A crackdown on prescription fraud by patients, pharmacists and doctors is to be announced today by Alan Milburn, the health minister, following an efficiency scrutiny in Whitehall which warned that fraud could be costing the NHS up to pounds 115m a year in lost revenue from prescription charges.
The exact extent of the fraud, however, was difficult to assess.
It is expected that the minister will give the go-ahead to plans raised when the report was published last year to for a new criminal offence of evading payment of the prescription charge and a fixed penalty for non-payment.
Measures are being taken for the first time to stop theft of prescription forms, and counterfeiting. There could be a reward scheme for pharmacies which detect stolen or counterfeited prescriptions.
Mr Milburn said when the report was published that the findings were "quite frankly staggering". He said if the NHS had been able to spend the money lost through fraud, it could have carried out an extra 14,500 heart bypass operations.
The report said that anything between pounds 70m and pounds 100m could be lost through patient evasion of the pounds 5.65 charge, including falsely claiming entitlement to free prescriptions. Exemptions include all children under 16, pregnant or nursing mothers, pensioners, medical conditions such as epilepsy, 16- 19-year-olds in full-time education, and all those on income support or family credit.
More money is believed to be lost through organised fraud by doctors and pharmacists. The Audit Commission in a separate report cited cases of doctors who sold drugs prescribed for non-existent patients, chemists who claimed for expensive branded drugs while supplying patients with cheaper unbranded types, and three opticians who claimed an extra pounds 25,000 for tinted lenses by adding it to the prescriptions after they had been signed by patients.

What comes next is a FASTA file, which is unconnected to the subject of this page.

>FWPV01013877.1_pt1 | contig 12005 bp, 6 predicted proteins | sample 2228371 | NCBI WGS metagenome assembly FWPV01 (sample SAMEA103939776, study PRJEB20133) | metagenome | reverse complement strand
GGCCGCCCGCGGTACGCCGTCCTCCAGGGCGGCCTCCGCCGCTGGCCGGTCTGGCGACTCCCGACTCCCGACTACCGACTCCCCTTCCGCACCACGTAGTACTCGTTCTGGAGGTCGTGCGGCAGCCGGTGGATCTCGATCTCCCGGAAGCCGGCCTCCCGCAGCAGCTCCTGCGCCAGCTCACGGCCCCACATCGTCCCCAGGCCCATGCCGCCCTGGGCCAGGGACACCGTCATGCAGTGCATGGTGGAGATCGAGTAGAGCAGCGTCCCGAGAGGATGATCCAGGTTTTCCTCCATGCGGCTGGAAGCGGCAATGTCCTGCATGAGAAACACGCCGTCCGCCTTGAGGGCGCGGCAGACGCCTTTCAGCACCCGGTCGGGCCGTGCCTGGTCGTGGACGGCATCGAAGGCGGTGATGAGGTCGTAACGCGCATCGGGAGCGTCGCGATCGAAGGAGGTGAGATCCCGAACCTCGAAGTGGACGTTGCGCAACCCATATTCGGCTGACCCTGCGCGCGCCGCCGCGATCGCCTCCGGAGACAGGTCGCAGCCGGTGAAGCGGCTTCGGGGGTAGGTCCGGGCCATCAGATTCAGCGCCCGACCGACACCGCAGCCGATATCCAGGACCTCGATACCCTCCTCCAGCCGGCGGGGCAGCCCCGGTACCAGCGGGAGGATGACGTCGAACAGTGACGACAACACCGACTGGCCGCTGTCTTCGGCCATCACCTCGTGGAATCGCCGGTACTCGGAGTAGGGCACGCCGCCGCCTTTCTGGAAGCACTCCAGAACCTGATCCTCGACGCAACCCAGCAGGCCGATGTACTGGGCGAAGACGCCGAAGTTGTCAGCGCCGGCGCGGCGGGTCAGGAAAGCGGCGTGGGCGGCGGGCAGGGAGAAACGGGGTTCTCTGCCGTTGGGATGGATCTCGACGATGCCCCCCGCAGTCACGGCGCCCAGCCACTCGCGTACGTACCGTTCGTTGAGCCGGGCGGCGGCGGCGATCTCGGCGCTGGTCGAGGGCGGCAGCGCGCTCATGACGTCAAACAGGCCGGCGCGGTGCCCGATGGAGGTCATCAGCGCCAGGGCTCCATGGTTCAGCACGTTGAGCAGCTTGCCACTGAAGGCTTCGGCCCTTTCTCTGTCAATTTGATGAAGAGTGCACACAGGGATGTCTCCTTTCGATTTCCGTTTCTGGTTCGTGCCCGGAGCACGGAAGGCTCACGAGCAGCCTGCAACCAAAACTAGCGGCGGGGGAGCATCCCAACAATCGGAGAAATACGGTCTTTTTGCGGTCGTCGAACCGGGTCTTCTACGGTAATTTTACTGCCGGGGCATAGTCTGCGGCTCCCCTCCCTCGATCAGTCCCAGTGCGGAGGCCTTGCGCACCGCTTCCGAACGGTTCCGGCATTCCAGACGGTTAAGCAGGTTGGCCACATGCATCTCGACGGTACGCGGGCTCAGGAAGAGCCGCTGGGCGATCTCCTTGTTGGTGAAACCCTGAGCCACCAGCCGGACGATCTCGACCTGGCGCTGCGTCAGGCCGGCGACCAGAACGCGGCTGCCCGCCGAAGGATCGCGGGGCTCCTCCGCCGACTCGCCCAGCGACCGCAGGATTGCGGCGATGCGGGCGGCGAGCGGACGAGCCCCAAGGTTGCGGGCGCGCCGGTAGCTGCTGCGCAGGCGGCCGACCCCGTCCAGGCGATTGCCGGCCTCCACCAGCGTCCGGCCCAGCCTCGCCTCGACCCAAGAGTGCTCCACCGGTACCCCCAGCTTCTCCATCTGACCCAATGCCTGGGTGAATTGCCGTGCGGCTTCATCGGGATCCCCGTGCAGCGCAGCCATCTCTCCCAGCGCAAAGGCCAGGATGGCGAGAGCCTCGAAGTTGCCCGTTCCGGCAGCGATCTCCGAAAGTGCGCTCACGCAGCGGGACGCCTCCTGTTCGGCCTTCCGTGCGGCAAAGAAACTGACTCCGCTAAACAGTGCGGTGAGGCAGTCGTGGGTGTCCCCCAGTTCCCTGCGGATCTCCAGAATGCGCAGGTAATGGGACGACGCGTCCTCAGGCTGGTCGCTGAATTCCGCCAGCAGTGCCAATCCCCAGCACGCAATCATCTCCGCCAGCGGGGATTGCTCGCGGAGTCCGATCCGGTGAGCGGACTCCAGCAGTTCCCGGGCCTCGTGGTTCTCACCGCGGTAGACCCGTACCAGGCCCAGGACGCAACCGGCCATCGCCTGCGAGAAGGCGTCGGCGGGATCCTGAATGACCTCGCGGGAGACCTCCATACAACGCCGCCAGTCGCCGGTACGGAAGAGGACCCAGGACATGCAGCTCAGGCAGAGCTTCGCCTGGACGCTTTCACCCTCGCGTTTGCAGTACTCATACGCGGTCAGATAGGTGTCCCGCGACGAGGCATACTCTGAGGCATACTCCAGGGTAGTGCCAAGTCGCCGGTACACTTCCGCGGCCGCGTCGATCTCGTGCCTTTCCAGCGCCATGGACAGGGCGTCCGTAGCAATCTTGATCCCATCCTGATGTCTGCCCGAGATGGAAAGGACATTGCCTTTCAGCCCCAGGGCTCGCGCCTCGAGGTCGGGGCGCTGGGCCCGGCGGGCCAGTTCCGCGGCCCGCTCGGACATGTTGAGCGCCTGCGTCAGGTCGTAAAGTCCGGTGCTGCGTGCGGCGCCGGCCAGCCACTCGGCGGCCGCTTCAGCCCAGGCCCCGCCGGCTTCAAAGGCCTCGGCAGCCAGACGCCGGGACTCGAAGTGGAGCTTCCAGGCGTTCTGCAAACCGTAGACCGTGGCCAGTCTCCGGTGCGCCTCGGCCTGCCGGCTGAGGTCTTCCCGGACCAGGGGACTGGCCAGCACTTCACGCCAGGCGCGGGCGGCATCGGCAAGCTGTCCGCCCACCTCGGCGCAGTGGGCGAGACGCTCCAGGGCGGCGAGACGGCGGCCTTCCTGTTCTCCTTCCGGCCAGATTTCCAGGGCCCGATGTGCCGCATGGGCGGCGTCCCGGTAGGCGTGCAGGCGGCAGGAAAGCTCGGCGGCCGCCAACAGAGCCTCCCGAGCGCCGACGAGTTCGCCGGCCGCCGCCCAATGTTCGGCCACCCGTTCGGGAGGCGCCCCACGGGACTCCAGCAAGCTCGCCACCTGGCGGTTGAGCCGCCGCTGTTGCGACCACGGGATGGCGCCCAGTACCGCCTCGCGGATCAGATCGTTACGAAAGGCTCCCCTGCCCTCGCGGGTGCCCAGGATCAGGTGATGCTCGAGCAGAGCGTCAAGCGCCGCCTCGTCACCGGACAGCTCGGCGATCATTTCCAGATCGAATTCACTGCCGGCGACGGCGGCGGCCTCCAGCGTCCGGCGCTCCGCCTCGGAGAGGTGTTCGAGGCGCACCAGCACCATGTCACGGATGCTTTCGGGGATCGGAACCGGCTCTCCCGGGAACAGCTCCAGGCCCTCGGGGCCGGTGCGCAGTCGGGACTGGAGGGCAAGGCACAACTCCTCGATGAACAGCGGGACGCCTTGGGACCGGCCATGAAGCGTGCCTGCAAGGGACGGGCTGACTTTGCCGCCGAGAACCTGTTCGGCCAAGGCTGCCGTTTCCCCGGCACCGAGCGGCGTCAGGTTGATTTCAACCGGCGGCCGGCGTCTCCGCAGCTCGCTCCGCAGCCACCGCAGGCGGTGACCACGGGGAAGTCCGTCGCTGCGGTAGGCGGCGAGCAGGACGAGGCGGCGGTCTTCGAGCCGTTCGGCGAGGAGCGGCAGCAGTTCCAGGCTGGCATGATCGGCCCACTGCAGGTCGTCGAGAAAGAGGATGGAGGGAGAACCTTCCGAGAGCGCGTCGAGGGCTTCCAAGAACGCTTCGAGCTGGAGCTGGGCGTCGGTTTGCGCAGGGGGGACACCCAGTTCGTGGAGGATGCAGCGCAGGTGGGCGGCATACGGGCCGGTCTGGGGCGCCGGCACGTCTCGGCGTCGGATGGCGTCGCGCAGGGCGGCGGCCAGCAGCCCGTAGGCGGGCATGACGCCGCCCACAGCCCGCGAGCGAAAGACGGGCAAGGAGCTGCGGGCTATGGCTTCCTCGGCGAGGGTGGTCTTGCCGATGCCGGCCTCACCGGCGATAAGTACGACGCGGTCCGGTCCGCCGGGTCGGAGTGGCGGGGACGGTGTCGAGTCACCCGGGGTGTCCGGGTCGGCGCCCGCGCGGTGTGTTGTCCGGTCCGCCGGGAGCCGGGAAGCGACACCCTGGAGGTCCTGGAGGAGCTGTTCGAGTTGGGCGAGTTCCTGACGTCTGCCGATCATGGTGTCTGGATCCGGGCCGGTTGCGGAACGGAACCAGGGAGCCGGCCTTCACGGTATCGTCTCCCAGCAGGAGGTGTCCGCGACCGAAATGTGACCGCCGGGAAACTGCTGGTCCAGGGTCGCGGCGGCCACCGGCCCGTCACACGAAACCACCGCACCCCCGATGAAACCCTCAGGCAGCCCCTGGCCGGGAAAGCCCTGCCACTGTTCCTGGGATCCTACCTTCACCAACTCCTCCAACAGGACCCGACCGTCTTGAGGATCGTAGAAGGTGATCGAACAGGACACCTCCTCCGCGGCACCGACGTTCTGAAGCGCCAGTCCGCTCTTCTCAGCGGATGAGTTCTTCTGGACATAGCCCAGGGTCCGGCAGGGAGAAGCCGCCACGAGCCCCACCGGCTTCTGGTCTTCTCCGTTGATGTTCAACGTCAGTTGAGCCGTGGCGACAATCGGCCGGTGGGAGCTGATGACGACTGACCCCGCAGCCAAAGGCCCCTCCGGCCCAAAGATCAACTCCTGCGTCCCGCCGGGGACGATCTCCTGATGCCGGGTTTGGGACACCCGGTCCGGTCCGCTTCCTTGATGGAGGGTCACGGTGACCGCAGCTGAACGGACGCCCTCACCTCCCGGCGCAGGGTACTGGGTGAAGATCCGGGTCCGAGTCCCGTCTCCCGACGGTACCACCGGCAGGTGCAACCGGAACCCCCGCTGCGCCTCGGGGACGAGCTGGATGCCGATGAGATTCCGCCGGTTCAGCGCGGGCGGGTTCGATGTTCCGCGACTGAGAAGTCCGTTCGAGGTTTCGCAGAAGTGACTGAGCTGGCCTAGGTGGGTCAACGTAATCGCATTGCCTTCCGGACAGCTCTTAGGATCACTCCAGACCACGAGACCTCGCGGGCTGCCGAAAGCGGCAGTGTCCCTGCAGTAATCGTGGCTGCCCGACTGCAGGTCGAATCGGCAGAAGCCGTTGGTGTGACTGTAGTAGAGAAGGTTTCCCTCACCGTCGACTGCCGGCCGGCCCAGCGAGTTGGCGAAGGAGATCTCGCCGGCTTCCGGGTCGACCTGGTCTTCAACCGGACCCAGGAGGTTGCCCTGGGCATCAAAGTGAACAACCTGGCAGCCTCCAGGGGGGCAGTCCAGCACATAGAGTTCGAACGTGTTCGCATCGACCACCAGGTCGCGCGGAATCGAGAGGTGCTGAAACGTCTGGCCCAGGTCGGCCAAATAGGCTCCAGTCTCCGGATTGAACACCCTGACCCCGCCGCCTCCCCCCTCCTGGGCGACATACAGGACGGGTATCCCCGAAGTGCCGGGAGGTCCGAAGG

The NHS efficiency scrutiny team found no case where an individual had been charged with evading prescription charges, although it constituted a criminal offence. It said the deliberate evasion of charges should be defined explicitly and treated as a criminal offence to give "proper weight to the seriousness of deliberate fraud against the NHS." Other measures to stop patients claiming they were entitled to exemptions include a check on their birth date.
The team stressed that most GPs and pharmacists were honest but some were engaged in fraud, which had been going on since the time of Chaucer, the writer who chronicled medieval life. The report included this quotation from The Canterbury Tales: "The druggist to ensure his further self, split profits twixt our doctor and himself."Reuse content